Living in the Woods with Mom, 1970 by Nicole Michaels

You are wearing an un-tucked white blouse over slacks and drinking jug wine.
Something on the stove not a curry – those came later – smells divine

and you are letting me help cut the root vegetables, steadying my hand
on the mascara-black handle of a knife while I stand on a stool.

The stool is painted to look like a mushroom, and I am barefooted
and on tip toe like a visitor from a damp kingdom of ferns and morels.

The day before, you were ironing in front of TV with a poor signal,
first the body, then the sleeves, careful not to singe the buttons.

Your dark hair was pulled up, pin curls made with spit and bobby pins
to hide your ears as if they were pointed and would give you away.

Your eyes were the color of moss in indirect light
and the thick charcoal of the times lined your lids, turning up at the corners.

Not everyone’s mom looked so mysterious doing the housework.
Not every house had a feral daughter, pockets filled with shade flowers

and gem stones. My scabbard caught in the door as I came in to wash up,
my leather armor smelling of fresh battle with dragons.

Only a silver pleat of antenna separated us while you picked up another shirt,
and maybe a little mist as you pressed down.



Nicole Michaels is a Marin County, CA native who makes her home in frontier Wyoming. She is a working poet with a degree in English from Stanford University where she studied under the late Diane Middlebrook and chose an emphasis in feminist studies. She spent some time in the American South as a journalist for small papers.



Photograph The Winter House at Forest Lodge by Beverkd.

#MeToo: Still Life with Road Kill by Tina Barry

Spooled across the dirt road, the bear,
dead. A melodious spent planet.
I smelled its hold-your-breath,
kick-to-the-gut of life
stopped short. Whirring atop
its flattened skull’s tire-track
tattoo, an unlucky wreath of flies.

I stood near the bear, hand
on chest. Not in some form
of prayer, but to press back
what had lain still.

I had a boyfriend who was struck by a car.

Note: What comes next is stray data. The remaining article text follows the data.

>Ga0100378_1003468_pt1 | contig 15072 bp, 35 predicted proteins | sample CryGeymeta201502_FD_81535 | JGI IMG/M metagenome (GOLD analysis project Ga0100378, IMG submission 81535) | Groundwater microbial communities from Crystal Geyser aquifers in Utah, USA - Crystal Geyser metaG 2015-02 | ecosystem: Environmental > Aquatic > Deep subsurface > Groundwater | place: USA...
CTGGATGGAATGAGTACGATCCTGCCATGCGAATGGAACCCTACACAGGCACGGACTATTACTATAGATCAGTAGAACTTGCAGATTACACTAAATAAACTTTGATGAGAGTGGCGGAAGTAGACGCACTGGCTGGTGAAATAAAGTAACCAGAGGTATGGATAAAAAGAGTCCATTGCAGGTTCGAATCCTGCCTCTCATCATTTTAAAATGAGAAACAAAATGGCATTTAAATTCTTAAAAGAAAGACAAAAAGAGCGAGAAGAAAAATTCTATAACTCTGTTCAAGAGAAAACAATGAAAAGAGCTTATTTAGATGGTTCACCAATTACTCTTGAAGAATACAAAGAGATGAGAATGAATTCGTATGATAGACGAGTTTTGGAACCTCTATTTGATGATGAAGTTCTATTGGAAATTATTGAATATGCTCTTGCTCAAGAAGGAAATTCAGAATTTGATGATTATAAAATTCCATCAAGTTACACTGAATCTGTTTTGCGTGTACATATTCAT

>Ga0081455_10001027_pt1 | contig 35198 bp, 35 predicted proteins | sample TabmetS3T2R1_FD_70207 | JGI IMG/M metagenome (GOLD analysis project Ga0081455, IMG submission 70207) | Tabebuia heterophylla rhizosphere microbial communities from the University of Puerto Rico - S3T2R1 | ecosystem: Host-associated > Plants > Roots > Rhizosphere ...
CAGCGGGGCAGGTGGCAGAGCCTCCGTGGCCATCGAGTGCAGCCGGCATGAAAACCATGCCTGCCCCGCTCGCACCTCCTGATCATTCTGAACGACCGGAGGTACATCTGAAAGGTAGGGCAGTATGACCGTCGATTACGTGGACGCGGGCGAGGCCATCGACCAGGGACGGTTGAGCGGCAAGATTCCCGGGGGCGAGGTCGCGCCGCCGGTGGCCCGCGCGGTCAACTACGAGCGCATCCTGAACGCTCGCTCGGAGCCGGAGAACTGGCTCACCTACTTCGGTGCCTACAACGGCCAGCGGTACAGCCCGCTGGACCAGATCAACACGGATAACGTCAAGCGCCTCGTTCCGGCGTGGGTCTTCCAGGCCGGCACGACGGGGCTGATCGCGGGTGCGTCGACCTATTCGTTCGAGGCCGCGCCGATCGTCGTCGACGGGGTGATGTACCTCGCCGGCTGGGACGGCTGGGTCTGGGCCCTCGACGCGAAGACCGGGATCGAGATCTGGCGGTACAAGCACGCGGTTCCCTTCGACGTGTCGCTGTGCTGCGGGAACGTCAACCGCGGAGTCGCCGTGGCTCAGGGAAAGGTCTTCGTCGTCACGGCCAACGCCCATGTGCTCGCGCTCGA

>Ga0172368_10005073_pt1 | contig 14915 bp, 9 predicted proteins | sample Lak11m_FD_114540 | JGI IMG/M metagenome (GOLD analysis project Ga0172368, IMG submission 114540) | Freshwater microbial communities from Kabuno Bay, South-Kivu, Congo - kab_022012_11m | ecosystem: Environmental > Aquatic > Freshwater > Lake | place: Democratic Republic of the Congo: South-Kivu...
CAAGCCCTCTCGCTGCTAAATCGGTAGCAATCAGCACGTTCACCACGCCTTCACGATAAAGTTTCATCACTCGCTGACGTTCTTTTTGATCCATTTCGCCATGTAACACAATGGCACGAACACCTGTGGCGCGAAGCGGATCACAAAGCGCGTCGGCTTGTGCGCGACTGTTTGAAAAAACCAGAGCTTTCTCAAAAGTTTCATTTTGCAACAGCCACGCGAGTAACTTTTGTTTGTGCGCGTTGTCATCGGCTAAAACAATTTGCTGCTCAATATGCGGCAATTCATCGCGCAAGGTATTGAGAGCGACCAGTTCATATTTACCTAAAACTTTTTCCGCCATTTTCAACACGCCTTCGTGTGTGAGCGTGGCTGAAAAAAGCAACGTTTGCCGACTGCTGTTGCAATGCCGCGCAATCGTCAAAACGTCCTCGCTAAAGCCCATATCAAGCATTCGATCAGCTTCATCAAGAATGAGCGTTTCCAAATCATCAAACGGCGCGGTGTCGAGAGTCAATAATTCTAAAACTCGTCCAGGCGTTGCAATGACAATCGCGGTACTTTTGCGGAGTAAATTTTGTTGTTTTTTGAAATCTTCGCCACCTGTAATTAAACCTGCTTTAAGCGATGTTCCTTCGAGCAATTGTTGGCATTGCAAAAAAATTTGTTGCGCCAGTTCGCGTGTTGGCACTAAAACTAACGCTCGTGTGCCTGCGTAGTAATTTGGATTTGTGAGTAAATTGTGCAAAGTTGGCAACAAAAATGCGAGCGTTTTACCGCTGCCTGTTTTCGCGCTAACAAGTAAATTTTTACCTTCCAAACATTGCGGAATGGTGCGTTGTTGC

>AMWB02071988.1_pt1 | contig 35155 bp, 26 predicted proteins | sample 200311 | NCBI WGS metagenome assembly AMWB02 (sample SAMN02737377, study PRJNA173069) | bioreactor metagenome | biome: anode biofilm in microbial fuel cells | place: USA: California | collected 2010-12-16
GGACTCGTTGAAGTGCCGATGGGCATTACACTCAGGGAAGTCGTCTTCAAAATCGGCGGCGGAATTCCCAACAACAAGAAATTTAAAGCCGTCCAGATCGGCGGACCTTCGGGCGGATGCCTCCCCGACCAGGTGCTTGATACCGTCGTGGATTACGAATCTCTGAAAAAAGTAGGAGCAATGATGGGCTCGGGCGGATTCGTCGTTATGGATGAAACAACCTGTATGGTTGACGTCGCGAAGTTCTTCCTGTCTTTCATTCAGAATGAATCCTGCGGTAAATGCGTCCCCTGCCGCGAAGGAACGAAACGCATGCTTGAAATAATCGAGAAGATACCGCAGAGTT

His death arrived like a gift.
I had wanted him to die.
His rage gobbled color,
blotted sound.

I thought of him afterward
with a kind of shorthand:
Our legs beaded with lake water
His aversion to birds,
then beans. How good food
tasted when he wasn’t there
to share it.

The bear was left on the road to rot.
It seemed undignified, the menace
reduced to a malingering mass.
Now I see the wisdom
in allowing its slow surrender.
Why bury what will never stay dead?


First published in Red Sky: Poetry on the Global epidemic of Violence Against Women, (Sable Books, 2016).



Tina Barry’s work has appeared in The American Poetry Journal, The Best Short Fictions 2016, The Peacock Journal, b(OINK), Nasty Women Poets: An Unapologetic Anthology of Subversive Verse (2017), among other journals and anthologies. She has two Pushcart Prize and several Best of the Net nominations.


Photograph by Shizhao.

By the Chicken Coop Dust by Tracy Mitchell

A Response to Thunderstorm Coming by Tom Hennen

By the chicken coop dust
I feel it too.
My ankles become electric.

Frogs and crickets
cut fringes on the bottom of the night.

Clouds ripple
above the yard light
as though they are blankets
on a clothes line
between nearing stars.



Tracy Mitchell is a newly retired native Minnesotan, recently relocated to the splendor of Colorado. His free verse writing is largely inspired by the vagaries of this frail and transitory life. Fair game subject matter includes nature, ourselves, and each other. His best work has been imagined by the campfire in a clearing somewhere near sleep. He is a contributing member of Poetry Society of Colorado, MyWritersCircle, Writers Among Us, Poetry Circle, and PigPen Poetry Forum. His work has appeared in Lake Region Review, and the poetry anthology As the Kettle Wolf-Whistled.


Painting detail of The Coming Storm by John Frederick Herring.

A Field of Prayer by Michael H. Brownstein

This is the word of my mistaking:
Hike with me through this field of prayer,
through mudflats and iron foot,
the eulogy deep and dried passion fruit,
the salt of columbine, a terrain of frenzy,
lacewing and the yellow mollies of spring,
milk and milk thistle, a porcelain of words.

Hike with me past the girth of oak,
the prayer tree of Cambodia, the blue iris,
purple passion, the field of glories
behind the back forty no one touches.
Share with me wild onion, mint,
dandelion leaves and acorn meat,
the edible leaves of the Acacia.

The storm will pass. The forest will replenish.
Rivers will not run dry. Nor will they shrink.
Hike with me five years from now. Share
my bounty anytime. The eulogy premature,
prayer alive in flower and grass, blossom
and honey bee, a porcelain of words.
and a strength in who we really are.